An increasing number of Koreans are immigrating to the U.S. through an investment program as the U.S. has loosened immigration restrictions in order to boost its economy hit hard by the global economic crisis.
In 1990 the U.S. government began granting permanent residency, or green cards, to immigrants who invest over US$1 million in the country, and in 1993 it introduced an immigrant investment program dubbed "Regional Center EB-5 Program" which offers green cards to those who invest at least US$500,000. The number of agencies which file applications for the immigration program on behalf of clients tripled to around 60 to 70 last year from 23 worldwide in 2008.
Immigration through investment is a popular option especially among parents seeking to have their children educated in the U.S., as the parents and all children aged 21 or under are able to receive green cards. Various benefits come with permanent residency, such as lower tuition fees for U.S. residents. Between 2006 and 2008, 1,454 Koreans obtained green cards via the program, the highest number among 67 countries that participated.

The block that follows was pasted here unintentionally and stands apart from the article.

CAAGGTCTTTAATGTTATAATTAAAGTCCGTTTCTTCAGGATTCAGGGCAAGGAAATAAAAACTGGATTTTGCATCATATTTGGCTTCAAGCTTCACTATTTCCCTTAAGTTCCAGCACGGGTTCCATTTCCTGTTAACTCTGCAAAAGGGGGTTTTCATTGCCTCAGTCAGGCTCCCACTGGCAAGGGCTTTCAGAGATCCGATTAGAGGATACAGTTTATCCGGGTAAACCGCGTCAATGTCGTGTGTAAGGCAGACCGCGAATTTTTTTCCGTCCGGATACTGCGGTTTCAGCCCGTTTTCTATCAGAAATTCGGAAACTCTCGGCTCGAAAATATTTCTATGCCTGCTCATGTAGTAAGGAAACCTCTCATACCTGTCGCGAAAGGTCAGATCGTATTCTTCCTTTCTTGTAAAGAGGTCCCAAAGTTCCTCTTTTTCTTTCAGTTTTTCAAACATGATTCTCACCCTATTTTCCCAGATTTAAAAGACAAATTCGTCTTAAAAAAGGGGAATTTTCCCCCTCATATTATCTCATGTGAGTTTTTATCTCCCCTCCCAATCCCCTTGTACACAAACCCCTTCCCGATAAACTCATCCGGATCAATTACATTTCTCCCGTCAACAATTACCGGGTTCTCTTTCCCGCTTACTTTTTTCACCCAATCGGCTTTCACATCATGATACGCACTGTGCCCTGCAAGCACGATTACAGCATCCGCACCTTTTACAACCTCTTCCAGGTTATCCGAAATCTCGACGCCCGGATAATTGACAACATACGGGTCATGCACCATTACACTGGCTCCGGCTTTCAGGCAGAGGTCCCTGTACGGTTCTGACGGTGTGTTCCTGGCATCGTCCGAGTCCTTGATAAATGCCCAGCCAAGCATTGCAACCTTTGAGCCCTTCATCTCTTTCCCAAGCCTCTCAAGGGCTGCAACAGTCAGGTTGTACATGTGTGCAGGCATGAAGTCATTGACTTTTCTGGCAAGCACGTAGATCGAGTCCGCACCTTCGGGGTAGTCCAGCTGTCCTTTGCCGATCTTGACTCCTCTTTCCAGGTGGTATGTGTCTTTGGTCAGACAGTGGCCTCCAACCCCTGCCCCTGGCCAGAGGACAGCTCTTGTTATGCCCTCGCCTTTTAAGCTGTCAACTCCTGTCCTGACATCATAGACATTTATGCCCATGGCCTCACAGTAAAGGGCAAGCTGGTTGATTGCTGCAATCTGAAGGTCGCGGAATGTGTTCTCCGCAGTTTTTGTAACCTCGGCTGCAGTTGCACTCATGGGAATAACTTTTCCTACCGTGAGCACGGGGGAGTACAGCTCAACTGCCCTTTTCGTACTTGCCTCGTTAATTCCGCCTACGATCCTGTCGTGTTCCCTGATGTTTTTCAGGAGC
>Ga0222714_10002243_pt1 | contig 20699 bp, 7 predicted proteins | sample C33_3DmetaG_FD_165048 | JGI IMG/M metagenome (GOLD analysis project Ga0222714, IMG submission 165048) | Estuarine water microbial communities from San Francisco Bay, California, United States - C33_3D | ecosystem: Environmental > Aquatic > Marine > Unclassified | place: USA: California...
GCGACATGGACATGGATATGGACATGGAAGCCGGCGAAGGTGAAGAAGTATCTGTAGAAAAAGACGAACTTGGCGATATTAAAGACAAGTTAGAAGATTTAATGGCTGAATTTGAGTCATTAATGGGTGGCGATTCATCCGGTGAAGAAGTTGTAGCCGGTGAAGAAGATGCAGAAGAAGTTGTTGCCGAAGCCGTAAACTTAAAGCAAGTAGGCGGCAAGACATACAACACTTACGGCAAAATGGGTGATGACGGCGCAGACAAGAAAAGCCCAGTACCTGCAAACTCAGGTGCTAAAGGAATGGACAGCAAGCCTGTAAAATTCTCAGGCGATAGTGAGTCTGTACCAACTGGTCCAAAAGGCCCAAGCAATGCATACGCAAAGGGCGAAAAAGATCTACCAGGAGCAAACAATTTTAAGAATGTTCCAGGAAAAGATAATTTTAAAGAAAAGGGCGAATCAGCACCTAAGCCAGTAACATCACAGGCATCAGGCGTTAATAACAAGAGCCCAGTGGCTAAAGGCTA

China topped the list last year with 1,979, but Korea was in second with 903, which was a 30 percent increase from 693 in 2008. Over US$1 billion was invested in the U.S. through the program in 2008, with Koreans estimated to have contributed at least $400 million or 40 percent of the total.
"I decided to apply for the immigration program with the children's education in mind, although we still live in Korea," said a mother who obtained a green card last July. "I tell other people that immigration through investment is the easiest and quickest way to get a green card."
According to immigration agencies, two thirds of Koreans who have applied for the program do not live in the U.S. but rather travel between there and Korea for business.